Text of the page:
After my thirty-second birthday, I looked back over my whole life as if I had already been through it. I saw an endless parade of men who were nothing more than frogs in disguise. They were beautiful to look at, but I found no depth or trace of goodness, no feelings whatsoever. I suppose every man who volunteers in a soup kitchen or opens a door for someone thinks he’s good, like having a big dick makes him a great lover. All over Chicago I found nothing but fake people and false friendships.

At the invitation of my two close friends in San Francisco, Patrick and his lover of ten years, Terry, I decided to go to California and stay with them in Patrick’s ancestral home in Pacific Heights. I felt I was in a bad situation, and in a moment of weakness I had decided to take my own life. Not with pills or a gun, but by drowning after a fall from the Golden Gate Bridge. That’s rash, you say, but you don’t know me.

A whole other world, a lifetime away from San Francisco, I wanted to become a monk. Not as an escape or refuge from the world, a normal reaction of most people. I was attracted by their prayers and their work among the poor and the forgotten refuse of the teeming cities. I felt the call from God to be one of them, so I made applications to several monasteries that had shown an interest in me. I visited and made friends, and the whole process ground to a halt. I told them I was gay. Never mind, of course, that many priests and brothers in religious orders are openly gay and proud of the fact too. I was told to lie about it, but what’s the point of being in the service of God if you have to live a lie. I didn’t lie, and many a good-natured Abbot or leader of the community would take me into their office and sit me down. They were very kind but very final about my future in their order. Now, if I looked like someone who would climb in the window in the middle of the night and steal the silver, they would greet me with open arms. I was guilty of the sin of telling the truth.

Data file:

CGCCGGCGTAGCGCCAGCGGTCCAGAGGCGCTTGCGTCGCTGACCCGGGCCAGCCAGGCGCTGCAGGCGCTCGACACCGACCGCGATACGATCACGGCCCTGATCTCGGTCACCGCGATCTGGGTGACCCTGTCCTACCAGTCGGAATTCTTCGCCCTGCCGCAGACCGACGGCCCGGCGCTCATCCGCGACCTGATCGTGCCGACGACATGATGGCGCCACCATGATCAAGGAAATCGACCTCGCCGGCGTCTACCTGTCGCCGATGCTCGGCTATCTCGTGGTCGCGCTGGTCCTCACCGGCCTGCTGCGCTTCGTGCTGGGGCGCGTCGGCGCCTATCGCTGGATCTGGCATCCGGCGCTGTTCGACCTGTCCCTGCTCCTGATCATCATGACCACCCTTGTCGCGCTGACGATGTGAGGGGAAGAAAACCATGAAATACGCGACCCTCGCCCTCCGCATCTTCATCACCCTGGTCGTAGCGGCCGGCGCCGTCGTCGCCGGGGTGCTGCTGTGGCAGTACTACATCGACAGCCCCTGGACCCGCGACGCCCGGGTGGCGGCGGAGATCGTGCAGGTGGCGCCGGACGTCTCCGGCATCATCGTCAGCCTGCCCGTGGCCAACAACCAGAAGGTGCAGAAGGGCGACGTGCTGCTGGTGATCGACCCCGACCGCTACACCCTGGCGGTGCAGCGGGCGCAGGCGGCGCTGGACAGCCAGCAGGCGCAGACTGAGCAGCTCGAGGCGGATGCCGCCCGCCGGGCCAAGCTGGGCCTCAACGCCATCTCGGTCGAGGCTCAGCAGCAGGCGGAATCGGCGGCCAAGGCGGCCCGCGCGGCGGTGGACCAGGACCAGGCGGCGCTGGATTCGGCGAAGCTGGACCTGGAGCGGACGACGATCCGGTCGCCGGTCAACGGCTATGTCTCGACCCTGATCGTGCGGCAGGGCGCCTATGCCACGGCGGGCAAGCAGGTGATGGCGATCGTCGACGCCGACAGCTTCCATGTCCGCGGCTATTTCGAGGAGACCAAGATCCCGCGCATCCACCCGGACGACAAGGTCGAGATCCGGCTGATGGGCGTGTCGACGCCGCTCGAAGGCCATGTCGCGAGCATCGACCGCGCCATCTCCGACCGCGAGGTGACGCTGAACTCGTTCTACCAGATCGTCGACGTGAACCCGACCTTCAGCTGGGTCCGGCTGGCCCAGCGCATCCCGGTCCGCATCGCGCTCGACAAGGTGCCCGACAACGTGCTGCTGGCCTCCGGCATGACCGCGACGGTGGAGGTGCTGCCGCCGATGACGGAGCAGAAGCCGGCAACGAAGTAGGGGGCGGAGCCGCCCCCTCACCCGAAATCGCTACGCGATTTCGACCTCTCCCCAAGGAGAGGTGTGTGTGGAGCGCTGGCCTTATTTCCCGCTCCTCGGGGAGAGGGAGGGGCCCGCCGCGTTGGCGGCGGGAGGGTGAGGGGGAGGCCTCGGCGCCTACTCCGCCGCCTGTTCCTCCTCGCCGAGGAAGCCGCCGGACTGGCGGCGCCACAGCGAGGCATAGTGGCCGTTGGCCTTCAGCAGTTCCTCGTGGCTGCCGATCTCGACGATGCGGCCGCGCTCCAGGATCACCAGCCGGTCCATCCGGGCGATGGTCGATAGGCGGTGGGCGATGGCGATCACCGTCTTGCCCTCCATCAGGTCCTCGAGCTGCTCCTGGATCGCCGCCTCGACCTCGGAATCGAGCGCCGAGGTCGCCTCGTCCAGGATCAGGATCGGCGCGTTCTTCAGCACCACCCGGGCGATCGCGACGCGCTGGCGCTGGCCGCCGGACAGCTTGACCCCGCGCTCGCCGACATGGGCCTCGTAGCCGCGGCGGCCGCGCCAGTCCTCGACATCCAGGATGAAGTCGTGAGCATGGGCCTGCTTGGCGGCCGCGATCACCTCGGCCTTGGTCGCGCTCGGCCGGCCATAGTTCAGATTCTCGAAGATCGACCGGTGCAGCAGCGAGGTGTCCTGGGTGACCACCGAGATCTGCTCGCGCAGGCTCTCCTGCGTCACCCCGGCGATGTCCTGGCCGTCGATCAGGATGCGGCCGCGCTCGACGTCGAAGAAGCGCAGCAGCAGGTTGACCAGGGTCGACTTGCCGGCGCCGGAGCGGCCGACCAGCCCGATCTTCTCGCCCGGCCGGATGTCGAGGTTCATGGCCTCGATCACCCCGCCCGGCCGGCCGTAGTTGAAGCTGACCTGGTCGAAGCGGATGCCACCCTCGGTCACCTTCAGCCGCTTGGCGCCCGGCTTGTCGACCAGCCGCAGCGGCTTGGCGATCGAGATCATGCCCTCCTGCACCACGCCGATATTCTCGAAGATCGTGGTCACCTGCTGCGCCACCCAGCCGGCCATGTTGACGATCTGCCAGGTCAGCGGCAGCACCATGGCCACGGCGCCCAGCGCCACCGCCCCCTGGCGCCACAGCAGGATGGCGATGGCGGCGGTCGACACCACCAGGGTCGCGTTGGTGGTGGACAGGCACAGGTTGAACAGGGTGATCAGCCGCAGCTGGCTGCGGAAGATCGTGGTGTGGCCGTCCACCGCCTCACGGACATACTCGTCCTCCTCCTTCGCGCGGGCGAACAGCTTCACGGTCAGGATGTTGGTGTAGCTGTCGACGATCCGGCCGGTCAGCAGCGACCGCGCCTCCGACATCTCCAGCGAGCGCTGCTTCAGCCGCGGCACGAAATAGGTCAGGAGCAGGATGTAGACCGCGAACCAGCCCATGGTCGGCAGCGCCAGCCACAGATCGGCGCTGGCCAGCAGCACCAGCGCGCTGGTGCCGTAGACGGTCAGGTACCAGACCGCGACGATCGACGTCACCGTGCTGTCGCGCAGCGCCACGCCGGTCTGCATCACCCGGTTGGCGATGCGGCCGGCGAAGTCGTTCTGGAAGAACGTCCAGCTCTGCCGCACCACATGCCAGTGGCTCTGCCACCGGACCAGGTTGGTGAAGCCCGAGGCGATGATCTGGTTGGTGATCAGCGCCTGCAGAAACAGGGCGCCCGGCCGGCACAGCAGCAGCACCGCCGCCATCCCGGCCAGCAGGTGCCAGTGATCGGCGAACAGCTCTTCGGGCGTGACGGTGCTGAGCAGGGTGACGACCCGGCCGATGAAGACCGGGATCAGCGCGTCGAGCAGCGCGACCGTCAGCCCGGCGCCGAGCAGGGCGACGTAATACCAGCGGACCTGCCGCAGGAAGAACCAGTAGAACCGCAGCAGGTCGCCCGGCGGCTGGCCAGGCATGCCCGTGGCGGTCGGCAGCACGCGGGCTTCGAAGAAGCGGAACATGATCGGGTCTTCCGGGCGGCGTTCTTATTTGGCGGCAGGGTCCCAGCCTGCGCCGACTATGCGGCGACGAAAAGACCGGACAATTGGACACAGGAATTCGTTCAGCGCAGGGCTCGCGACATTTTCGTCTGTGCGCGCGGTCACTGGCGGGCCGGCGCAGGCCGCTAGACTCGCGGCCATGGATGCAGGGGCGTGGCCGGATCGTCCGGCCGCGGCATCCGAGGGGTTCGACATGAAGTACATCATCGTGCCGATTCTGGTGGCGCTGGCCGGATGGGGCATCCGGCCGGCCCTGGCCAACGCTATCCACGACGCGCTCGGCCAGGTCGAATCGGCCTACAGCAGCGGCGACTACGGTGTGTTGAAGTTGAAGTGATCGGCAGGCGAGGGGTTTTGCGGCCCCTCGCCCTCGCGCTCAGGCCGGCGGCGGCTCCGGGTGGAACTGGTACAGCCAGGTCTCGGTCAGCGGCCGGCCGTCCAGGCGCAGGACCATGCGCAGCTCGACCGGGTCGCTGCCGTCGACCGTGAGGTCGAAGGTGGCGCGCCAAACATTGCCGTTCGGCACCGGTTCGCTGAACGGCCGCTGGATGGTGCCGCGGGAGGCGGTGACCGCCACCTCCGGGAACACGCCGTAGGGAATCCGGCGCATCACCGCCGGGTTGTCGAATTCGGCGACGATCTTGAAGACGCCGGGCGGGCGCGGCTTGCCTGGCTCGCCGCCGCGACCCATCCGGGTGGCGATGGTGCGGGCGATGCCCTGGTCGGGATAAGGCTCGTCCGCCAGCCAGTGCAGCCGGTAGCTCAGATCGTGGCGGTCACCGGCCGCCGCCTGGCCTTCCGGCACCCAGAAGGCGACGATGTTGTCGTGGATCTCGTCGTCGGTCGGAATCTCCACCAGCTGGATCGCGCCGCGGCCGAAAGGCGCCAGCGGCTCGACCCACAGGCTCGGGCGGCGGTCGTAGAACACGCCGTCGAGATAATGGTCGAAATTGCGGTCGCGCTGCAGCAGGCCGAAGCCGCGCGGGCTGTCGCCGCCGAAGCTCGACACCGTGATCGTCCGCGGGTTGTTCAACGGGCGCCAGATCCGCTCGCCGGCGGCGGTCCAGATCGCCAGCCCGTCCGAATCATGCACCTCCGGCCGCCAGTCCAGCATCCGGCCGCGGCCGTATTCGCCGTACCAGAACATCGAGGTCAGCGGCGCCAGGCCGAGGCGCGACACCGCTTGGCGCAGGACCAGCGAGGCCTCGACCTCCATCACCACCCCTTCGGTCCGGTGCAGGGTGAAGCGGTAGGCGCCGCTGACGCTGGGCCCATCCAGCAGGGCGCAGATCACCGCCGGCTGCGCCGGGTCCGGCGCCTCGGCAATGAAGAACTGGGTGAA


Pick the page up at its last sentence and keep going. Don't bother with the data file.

It was very discouraging, to say the least, and would have driven any other man away from God and the church. I have seen both happen in my life. I wasn’t acceptable anywhere it seemed, not in the church or even in the gay community of Chicago. A great darkness settled over my heart. Yet my family and friends, the community at large, sat by, blissfully unaware.